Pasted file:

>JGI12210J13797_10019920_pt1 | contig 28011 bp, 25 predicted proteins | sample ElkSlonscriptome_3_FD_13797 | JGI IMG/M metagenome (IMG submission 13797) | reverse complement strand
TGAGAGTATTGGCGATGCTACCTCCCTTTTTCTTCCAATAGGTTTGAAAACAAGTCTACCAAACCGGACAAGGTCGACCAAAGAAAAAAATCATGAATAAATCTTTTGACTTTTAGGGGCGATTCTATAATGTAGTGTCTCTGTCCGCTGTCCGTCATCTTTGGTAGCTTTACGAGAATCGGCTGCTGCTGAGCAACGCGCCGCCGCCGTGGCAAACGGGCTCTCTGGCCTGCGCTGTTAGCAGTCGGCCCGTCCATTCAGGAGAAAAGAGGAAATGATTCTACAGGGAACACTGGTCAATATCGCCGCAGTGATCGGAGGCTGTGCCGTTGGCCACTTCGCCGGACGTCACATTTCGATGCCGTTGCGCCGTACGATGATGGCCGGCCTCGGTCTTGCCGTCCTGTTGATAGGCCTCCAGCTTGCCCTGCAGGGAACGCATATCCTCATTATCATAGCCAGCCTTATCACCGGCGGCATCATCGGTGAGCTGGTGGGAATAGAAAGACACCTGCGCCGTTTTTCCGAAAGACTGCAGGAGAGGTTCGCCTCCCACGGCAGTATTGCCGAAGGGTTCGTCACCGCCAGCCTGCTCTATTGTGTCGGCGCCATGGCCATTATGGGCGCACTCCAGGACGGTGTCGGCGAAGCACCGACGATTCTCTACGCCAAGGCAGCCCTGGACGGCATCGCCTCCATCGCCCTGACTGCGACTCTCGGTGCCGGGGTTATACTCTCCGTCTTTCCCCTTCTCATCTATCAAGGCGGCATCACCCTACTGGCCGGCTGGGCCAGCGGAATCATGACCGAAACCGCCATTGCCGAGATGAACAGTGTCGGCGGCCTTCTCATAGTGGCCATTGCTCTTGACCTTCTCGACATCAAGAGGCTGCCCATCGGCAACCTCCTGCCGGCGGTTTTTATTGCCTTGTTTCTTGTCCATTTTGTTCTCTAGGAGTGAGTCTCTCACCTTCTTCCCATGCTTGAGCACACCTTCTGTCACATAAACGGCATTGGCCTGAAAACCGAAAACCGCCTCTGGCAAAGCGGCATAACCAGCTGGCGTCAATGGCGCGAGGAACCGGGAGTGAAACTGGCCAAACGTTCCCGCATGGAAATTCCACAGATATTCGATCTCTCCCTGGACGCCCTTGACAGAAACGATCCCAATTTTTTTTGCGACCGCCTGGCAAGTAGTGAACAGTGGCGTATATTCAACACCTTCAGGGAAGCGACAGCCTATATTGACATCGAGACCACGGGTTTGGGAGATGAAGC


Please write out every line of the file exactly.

>JGI12210J13797_10019920_pt1 | contig 28011 bp, 25 predicted proteins | sample ElkSlonscriptome_3_FD_13797 | JGI IMG/M metagenome (IMG submission 13797) | reverse complement strand
TGAGAGTATTGGCGATGCTACCTCCCTTTTTCTTCCAATAGGTTTGAAAACAAGTCTACCAAACCGGACAAGGTCGACCAAAGAAAAAAATCATGAATAAATCTTTTGACTTTTAGGGGCGATTCTATAATGTAGTGTCTCTGTCCGCTGTCCGTCATCTTTGGTAGCTTTACGAGAATCGGCTGCTGCTGAGCAACGCGCCGCCGCCGTGGCAAACGGGCTCTCTGGCCTGCGCTGTTAGCAGTCGGCCCGTCCATTCAGGAGAAAAGAGGAAATGATTCTACAGGGAACACTGGTCAATATCGCCGCAGTGATCGGAGGCTGTGCCGTTGGCCACTTCGCCGGACGTCACATTTCGATGCCGTTGCGCCGTACGATGATGGCCGGCCTCGGTCTTGCCGTCCTGTTGATAGGCCTCCAGCTTGCCCTGCAGGGAACGCATATCCTCATTATCATAGCCAGCCTTATCACCGGCGGCATCATCGGTGAGCTGGTGGGAATAGAAAGACACCTGCGCCGTTTTTCCGAAAGACTGCAGGAGAGGTTCGCCTCCCACGGCAGTATTGCCGAAGGGTTCGTCACCGCCAGCCTGCTCTATTGTGTCGGCGCCATGGCCATTATGGGCGCACTCCAGGACGGTGTCGGCGAAGCACCGACGATTCTCTACGCCAAGGCAGCCCTGGACGGCATCGCCTCCATCGCCCTGACTGCGACTCTCGGTGCCGGGGTTATACTCTCCGTCTTTCCCCTTCTCATCTATCAAGGCGGCATCACCCTACTGGCCGGCTGGGCCAGCGGAATCATGACCGAAACCGCCATTGCCGAGATGAACAGTGTCGGCGGCCTTCTCATAGTGGCCATTGCTCTTGACCTTCTCGACATCAAGAGGCTGCCCATCGGCAACCTCCTGCCGGCGGTTTTTATTGCCTTGTTTCTTGTCCATTTTGTTCTCTAGGAGTGAGTCTCTCACCTTCTTCCCATGCTTGAGCACACCTTCTGTCACATAAACGGCATTGGCCTGAAAACCGAAAACCGCCTCTGGCAAAGCGGCATAACCAGCTGGCGTCAATGGCGCGAGGAACCGGGAGTGAAACTGGCCAAACGTTCCCGCATGGAAATTCCACAGATATTCGATCTCTCCCTGGACGCCCTTGACAGAAACGATCCCAATTTTTTTTGCGACCGCCTGGCAAGTAGTGAACAGTGGCGTATATTCAACACCTTCAGGGAAGCGACAGCCTATATTGACATCGAGACCACGGGTTTGGGAGATGAAGC